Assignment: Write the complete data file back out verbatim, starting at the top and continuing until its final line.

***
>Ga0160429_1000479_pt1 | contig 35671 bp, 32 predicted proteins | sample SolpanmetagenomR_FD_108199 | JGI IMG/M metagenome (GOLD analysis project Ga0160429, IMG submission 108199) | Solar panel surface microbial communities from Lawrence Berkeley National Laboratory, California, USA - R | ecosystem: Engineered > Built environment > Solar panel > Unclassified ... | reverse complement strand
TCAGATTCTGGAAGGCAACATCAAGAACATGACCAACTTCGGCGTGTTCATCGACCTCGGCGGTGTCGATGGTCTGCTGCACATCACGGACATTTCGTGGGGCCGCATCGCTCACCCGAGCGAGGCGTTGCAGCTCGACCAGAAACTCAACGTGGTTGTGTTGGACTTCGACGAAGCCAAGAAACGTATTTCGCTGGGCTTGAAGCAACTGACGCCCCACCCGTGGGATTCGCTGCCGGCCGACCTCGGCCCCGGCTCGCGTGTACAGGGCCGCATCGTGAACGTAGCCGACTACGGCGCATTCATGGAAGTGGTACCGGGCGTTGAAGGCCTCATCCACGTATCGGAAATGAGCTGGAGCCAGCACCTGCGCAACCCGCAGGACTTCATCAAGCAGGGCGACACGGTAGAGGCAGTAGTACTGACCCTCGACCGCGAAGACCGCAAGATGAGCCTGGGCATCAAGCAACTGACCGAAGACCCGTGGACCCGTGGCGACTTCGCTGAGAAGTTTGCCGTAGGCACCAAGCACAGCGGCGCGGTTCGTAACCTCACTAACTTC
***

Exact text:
>Ga0160429_1000479_pt1 | contig 35671 bp, 32 predicted proteins | sample SolpanmetagenomR_FD_108199 | JGI IMG/M metagenome (GOLD analysis project Ga0160429, IMG submission 108199) | Solar panel surface microbial communities from Lawrence Berkeley National Laboratory, California, USA - R | ecosystem: Engineered > Built environment > Solar panel > Unclassified ... | reverse complement strand
TCAGATTCTGGAAGGCAACATCAAGAACATGACCAACTTCGGCGTGTTCATCGACCTCGGCGGTGTCGATGGTCTGCTGCACATCACGGACATTTCGTGGGGCCGCATCGCTCACCCGAGCGAGGCGTTGCAGCTCGACCAGAAACTCAACGTGGTTGTGTTGGACTTCGACGAAGCCAAGAAACGTATTTCGCTGGGCTTGAAGCAACTGACGCCCCACCCGTGGGATTCGCTGCCGGCCGACCTCGGCCCCGGCTCGCGTGTACAGGGCCGCATCGTGAACGTAGCCGACTACGGCGCATTCATGGAAGTGGTACCGGGCGTTGAAGGCCTCATCCACGTATCGGAAATGAGCTGGAGCCAGCACCTGCGCAACCCGCAGGACTTCATCAAGCAGGGCGACACGGTAGAGGCAGTAGTACTGACCCTCGACCGCGAAGACCGCAAGATGAGCCTGGGCATCAAGCAACTGACCGAAGACCCGTGGACCCGTGGCGACTTCGCTGAGAAGTTTGCCGTAGGCACCAAGCACAGCGGCGCGGTTCGTAACCTCACTAACTTC